Aston Martin DBX conceptEnlarge Photo
Aston Martin is the latest automaker to commit to an all-electrified lineup, following the lead of Volvo which said in July that every vehicle in its lineup will have some form of electrification by 2019.
However, for a low-volume manufacturer of exotic sports cars, Aston Martin’s commitment to electrification is much more profound.
Understandably, its time frame isn’t as short as Volvo’s, with CEO Andy Palmer pointing to a mid-2020s date. Aston Martin also plans to make the technology optional rather than standard, unlike Volvo.
“We will be 100 percent hybrid by the middle of the 2020s,” Palmer told Financial Times in a recent interview.
Aston Martin Valkyrie in near-production formEnlarge Photo
Further out, Aston Martin plans to offer an increasing number of pure electric cars. According to Palmer, roughly one quarter of the lineup will have a battery option by the end of the next decade.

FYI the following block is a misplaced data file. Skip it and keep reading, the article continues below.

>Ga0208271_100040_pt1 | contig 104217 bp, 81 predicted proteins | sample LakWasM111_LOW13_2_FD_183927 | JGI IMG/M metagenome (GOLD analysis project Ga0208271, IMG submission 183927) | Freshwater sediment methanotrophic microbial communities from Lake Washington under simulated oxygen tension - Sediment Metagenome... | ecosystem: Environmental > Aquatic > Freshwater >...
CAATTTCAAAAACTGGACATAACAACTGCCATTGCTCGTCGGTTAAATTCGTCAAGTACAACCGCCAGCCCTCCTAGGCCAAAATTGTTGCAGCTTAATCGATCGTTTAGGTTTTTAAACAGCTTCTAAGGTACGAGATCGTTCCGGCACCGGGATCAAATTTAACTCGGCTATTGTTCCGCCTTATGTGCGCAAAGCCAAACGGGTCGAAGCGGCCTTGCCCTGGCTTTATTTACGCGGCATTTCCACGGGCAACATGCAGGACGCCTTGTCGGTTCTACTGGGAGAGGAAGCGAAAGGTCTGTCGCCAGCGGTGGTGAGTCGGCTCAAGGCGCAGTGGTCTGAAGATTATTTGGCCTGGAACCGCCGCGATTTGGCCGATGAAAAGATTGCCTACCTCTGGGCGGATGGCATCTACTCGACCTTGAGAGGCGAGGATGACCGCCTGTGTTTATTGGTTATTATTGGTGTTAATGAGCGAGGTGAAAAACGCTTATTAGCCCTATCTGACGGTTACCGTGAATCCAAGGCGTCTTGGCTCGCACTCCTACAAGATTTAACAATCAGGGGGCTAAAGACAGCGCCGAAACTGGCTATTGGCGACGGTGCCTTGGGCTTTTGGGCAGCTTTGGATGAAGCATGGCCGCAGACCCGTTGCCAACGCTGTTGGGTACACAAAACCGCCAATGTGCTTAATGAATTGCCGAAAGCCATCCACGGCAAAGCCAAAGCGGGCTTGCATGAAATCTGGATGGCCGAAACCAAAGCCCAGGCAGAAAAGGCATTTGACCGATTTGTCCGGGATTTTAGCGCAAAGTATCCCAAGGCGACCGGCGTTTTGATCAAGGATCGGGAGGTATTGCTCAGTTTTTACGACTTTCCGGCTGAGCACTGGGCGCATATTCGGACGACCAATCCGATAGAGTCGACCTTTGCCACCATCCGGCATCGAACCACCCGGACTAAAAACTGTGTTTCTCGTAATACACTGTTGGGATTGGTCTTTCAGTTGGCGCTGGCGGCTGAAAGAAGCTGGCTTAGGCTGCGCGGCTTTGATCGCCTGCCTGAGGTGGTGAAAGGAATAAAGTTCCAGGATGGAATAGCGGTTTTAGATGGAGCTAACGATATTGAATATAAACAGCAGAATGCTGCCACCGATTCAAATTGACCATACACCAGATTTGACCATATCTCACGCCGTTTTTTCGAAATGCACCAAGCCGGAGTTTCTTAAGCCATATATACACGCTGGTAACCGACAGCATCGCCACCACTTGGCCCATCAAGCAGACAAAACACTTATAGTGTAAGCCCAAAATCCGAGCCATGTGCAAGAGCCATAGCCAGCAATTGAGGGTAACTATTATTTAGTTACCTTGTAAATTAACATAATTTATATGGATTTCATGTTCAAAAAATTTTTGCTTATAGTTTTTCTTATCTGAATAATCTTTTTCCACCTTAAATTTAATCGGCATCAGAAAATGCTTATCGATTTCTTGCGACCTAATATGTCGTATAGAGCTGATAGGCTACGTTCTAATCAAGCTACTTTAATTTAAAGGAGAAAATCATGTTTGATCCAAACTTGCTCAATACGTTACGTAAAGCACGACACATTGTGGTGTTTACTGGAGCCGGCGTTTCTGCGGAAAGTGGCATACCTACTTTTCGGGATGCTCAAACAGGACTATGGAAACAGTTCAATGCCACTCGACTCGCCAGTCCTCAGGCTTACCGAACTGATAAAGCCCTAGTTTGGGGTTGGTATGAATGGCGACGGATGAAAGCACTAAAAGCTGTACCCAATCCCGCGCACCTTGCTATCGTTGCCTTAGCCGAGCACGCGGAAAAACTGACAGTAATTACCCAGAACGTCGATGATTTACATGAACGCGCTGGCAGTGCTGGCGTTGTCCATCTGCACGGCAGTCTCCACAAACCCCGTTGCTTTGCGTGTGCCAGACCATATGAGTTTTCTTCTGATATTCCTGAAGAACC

Aston Martin’s first hybrid will be the Valkyrie hypercar due out in 2018. A year later, Aston Martin will introduce a pure electric version of its Rapide sedan. These will be limited-edition models, however. Aston Martin’s first regular production hybrid and electric cars will be variants of the DBX SUV entering production in 2019.
Due to toughening emission standards and potential bans on cars powered solely by internal combustion engines, even low-volume exotic marques like Aston Martin are turning to electrification. Rivals Ferrari, McLaren, Mercedes-AMG and Porsche are also treading down the electrification path. The good news is that the technology can enhance the driving experience. Electric motors are great for low-end torque, for example.
In other Aston Martin news, the Financial Times reports that Aston Martin’s mid-engine supercar due in 2020 will likely feature a V-6. The automaker’s current models rely on V-8 and V-12 engines, so any V-6 will be an entirely new unit. A V-6 would provide efficiency and packaging benefits over a larger unit. It would also help the car escape punitive taxes in countries where taxation is based on engine size, one of which is China.